We’ve seen some intense weather over the past few weeks. Had you ever heard of a bomb cyclone before? Yea, us neither. What we do hear about — unfortunately way too often — is an insurance claim that usually accompanies cold weather: water damage from frozen plumbing. So does your insurance cover burst pipes? Let’s take a look!


Why does this matter?

When cold weather rolls in unexpectedly, businesses and homeowners can be caught off-guard. Everyone wants to keep their heating costs down but when the temperature drops too low, that’s when problems start.

Water that’s left sitting in a cold pipe will freeze. That ice causes a pressure build-up that can rupture the pipe, releasing torrents of water into walls and ceilings and, soon after, into the office space itself. Properly heating the office or draining the plumbing will help prevent this, but we’re all human — sometimes we forget.

Burst pipes usually lead to claims on (at least) two policies: General liability and Property insurance.


Does general liability insurance cover burst pipes?

General liability (GL) is especially useful for companies that lease their space. Our focus here is on the “damage to rented premises” limit in the GL policy.

Say, for instance, your team is going to be out of the office for over a week. You want to reduce overhead so you lower the heat during this time. The weather is colder than expected and, before long, frozen water in the plumbing causes a burst. There is substantial damage to the ceilings and floors as a result.

Depending on the contractual obligations in your lease, there’s a good chance your landlord could hold you responsible for the damage. And as long as you have a good GL policy with the right “damage to rented premises” coverage, the carrier should pay your legal defense as well as judgments or settlements against you.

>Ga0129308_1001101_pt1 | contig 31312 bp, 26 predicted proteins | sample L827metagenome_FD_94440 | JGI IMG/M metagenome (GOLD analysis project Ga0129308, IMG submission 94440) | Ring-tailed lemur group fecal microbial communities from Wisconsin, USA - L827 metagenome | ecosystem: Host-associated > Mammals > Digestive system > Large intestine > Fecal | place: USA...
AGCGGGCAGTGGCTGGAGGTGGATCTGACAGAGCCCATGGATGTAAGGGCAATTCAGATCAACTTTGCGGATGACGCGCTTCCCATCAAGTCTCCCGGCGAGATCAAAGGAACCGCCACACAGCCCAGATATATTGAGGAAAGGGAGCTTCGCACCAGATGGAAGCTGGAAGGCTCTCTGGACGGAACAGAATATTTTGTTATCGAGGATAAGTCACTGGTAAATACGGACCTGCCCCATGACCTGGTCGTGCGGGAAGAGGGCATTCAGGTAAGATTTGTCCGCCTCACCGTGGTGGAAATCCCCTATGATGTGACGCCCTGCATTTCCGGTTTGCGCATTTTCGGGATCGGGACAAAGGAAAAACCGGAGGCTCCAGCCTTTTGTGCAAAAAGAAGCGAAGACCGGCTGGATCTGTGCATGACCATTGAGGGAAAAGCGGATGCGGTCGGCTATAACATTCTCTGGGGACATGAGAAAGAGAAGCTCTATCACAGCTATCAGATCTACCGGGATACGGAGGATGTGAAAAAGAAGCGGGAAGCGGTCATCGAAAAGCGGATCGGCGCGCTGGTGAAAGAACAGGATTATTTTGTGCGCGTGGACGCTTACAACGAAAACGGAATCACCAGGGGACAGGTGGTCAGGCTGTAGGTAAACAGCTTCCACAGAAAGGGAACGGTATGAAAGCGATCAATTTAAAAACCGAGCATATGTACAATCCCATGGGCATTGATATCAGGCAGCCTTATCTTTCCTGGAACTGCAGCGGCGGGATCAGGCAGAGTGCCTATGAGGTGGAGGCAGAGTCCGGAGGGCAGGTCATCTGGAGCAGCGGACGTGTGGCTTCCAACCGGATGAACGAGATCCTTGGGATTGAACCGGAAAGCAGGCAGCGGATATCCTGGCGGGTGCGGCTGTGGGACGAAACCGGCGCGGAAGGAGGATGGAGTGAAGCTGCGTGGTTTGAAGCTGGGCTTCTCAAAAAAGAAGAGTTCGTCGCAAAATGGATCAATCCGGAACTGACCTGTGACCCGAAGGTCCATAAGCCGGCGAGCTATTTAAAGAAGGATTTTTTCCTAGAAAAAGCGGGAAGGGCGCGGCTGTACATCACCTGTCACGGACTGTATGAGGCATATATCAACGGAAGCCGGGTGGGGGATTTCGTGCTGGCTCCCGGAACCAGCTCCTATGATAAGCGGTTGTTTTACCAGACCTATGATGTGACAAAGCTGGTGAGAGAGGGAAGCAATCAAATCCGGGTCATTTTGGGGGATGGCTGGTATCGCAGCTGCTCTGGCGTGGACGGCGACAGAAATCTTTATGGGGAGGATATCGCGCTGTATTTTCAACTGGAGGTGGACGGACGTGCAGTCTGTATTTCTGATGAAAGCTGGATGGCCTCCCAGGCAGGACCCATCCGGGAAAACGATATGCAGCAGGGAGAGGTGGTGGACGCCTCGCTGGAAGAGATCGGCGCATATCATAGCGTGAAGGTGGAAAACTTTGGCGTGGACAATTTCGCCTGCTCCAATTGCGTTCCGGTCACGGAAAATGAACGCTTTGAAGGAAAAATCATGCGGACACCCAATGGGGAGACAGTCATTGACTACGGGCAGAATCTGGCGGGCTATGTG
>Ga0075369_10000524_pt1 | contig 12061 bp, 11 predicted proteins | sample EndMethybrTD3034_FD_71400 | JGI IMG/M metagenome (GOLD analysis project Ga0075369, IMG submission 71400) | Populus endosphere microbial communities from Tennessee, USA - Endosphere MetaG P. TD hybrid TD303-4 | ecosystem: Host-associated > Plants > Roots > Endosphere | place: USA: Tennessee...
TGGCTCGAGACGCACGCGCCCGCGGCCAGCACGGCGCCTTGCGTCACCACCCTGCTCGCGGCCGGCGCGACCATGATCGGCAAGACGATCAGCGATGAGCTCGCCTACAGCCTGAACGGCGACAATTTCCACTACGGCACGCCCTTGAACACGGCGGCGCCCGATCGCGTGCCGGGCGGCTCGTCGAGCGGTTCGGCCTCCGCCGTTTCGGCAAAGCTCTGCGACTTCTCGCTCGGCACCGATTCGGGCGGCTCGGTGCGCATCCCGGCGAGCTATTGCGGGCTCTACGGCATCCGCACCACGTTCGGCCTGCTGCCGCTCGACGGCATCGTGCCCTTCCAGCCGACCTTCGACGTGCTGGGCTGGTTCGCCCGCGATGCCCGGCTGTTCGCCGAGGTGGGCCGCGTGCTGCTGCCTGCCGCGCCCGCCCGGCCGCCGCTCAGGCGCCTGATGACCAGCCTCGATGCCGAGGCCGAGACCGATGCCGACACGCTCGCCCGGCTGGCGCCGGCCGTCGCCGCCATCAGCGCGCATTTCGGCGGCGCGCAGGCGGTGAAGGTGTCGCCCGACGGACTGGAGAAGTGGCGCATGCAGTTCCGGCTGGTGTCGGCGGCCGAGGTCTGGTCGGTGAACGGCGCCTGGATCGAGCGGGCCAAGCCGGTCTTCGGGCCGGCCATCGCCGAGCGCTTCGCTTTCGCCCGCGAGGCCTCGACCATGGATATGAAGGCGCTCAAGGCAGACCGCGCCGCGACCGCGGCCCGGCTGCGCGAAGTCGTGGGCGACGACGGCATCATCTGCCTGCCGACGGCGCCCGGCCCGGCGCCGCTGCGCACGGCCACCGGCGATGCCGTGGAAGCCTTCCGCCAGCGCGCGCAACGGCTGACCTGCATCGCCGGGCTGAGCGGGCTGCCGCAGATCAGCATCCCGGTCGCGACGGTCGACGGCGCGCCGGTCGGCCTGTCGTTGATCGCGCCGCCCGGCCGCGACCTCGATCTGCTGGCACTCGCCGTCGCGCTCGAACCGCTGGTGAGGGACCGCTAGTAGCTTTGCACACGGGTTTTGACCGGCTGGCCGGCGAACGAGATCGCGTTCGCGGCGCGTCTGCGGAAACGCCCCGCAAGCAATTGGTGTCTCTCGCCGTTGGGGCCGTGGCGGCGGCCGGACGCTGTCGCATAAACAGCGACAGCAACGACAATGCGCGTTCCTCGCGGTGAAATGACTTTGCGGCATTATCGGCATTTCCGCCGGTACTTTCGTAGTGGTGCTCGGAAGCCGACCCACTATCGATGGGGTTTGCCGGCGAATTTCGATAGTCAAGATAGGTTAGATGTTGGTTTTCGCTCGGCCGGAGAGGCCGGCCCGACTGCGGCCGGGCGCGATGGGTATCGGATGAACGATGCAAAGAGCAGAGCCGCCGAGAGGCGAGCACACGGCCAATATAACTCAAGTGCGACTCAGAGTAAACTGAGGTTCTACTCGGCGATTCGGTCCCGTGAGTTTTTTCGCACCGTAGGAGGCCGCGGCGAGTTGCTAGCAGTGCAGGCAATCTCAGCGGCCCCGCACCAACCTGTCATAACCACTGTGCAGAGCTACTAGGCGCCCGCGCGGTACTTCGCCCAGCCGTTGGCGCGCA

Does property insurance cover burst pipes?

Water released after a pipe burst can wreak havoc on your business personal property. Computers, monitors, TVs and countless other types of electronics can be damaged beyond repair. Desks, chairs and other traditional office equipment wouldn’t escape water damage either and might require replacement.

Insurance won’t necessarily cover these costs and it’s important to be aware of what will lead to a denied claim.

There are a couple key exclusions to watch out for:

  • water exclusion: Don’t panic! Most policies don’t exclude coverage for water damage caused by burst pipes. But we’re not quite done yet…
  • frozen plumbing exclusion: this is where the dreaded fine print lives.

Frozen plumbing exclusion in property insurance

Property insurance carriers don’t want to pay for these claims. They’re too high-risk. That said, there is coverage in property insurance for damage from frozen pipes that burst.

For a claim to be covered, you have to do your best to make sure heat is maintained in the building. If you’re trying to save money by keeping the heat low while your team is on vacation, this could present a problem. Either crank that heat up or run the risk that you’ll have to pay out of pocket for the damage from burst pipes.

The other way to improve the chances of a claim being paid (and also save money on energy) is shutting off the water supply and draining the pipes before turning the heat down. If you do this and something still goes wrong, the exclusion should not apply to water damage from a burst pipe.


Wrapping up

General liability provides coverage for these events with fewer caveats than property insurance. This is a perfect example of why it’s so important to familiarize yourself with your policy and work with a qualified broker. You can absolutely get full insurance coverage for water damage caused by a frozen and burst pipe…but you have to follow the carrier’s rules.


Want to know more? You can contact us at info@foundershield.com or create an account here in order to get a quote for general liability and property insurance coverage.

Want to read more on the subject?  Check out our other blog posts on property and general liability insurance.


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